McKnight’s is reporting that Senate Finance Committee Chairman Max Baucus (D-MT) — who has long supported instituting greater entitlement cuts — “said Wednesday that a proposal to implement ‘blended’ payment rates for Medicaid is ‘on the table‘ in negotiations over raising the federal debt limit.” The comments come on top of Baucus’ claims last month that negotiators are also considering repealing the Affordable Care Act’s maintenance of effort provision and allowing states to purge certain beneficiaries from their Medicaid rolls.
The blended rate plan, which also has the backing of the White House, would simplify the current Medicaid reimbursement system by converting the various rates the federal government pays for different Medicaid populations into a single “blended rate.” But because the new rate would be “set at a level that provided the state with less federal funding than under current law,” states, which face their own budget problems, would likely “compensate for the reduction in federal funding by scaling back” services. The Center for Budget and Policy Priorities (CBPP) predicts:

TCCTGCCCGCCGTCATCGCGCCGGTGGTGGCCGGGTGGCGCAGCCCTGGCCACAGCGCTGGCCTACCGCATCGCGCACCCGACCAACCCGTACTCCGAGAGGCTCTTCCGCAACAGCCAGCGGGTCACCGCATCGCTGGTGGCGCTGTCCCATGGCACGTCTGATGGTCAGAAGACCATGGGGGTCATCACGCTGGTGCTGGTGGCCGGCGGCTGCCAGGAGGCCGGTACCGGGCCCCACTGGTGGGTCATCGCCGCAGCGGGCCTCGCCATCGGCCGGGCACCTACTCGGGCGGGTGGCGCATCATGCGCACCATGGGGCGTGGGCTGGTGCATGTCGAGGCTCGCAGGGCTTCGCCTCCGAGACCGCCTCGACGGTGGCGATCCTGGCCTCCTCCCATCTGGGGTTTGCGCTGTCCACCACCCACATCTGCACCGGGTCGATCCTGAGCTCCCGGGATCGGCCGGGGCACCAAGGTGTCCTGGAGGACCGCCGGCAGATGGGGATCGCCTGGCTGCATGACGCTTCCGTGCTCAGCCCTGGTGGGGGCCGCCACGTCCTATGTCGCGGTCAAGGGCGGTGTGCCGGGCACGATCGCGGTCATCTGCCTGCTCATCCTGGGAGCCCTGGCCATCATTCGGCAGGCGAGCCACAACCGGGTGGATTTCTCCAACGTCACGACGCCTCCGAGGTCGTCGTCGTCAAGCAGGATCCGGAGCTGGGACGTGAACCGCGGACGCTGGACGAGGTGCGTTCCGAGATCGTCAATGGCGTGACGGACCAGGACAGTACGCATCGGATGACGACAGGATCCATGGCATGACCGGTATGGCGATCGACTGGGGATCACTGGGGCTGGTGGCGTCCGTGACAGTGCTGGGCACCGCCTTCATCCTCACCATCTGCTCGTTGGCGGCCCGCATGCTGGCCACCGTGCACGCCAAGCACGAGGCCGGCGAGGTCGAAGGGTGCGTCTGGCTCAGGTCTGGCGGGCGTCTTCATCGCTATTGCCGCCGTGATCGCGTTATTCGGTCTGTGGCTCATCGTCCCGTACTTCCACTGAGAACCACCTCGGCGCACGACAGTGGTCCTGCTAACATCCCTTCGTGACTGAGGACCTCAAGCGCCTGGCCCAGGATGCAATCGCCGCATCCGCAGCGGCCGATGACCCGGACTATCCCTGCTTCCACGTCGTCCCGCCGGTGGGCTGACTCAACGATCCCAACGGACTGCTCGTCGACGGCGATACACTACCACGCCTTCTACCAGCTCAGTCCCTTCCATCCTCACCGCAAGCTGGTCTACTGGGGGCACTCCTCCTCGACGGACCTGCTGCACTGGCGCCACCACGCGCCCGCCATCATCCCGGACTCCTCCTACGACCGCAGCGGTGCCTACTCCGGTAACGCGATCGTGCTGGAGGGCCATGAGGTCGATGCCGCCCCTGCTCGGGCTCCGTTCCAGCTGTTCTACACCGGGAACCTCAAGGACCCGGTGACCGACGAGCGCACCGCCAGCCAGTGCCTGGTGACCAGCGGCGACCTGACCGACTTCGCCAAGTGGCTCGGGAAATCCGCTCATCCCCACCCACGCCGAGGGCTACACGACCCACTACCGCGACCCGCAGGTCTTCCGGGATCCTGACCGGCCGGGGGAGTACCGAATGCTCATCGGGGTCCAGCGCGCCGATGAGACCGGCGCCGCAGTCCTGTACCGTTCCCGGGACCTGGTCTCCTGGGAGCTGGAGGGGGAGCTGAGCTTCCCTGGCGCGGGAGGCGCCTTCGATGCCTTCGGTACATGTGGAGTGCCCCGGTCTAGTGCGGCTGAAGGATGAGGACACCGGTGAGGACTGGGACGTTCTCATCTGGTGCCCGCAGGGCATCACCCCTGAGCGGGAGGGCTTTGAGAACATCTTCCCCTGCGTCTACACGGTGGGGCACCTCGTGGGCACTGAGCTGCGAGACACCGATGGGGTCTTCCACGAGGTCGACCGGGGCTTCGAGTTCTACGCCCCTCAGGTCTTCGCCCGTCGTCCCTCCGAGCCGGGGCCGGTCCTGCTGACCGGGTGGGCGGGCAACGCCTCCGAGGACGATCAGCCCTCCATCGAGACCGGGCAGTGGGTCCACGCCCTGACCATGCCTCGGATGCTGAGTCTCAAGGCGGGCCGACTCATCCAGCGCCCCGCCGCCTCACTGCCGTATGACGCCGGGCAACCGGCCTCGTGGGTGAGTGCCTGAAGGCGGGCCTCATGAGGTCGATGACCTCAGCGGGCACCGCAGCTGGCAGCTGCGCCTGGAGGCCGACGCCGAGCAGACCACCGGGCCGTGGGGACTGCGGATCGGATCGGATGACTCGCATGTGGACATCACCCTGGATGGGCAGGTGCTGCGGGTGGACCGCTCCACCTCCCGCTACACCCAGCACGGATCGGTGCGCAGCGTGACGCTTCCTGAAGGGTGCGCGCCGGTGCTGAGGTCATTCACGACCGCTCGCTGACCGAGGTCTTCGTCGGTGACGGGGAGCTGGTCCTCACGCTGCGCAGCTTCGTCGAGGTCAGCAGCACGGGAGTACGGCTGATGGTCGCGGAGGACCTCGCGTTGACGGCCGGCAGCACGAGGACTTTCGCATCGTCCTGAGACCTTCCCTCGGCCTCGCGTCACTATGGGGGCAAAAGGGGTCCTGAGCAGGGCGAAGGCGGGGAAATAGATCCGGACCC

A related concern is that the blended rates could be “dialed down” as federal policymakers assemble a deficit-reduction package, in order to maintain the overall level of federal savings as other spending or tax proposals that negotiators have tentatively agreed upon come to light and ignite opposition from powerful interest groups. At the behest of interest groups, policymakers could face strong temptation to drop or scale back savings from, for example, reforming farm subsidies — and to dial down the Medicaid/CHIP blended rates instead. Such actions would increase the cost shift to states.
The bottom line is that policy makers looking to Medicaid for savings must realize that the program is already run fairly efficiently — provider reimbursement rates are already too low — and any additional cuts in the federal government’s contribution would only achieve “savings” by throwing lower income beneficiaries off their health insurance plans and severely inhibiting their access to health providers.
As Kellan Baker added yesterday, such an outcome would also have a disproportionate effect on certain minority communities — including LGBT Americans — who rely heavily on Medicaid for their health care needs.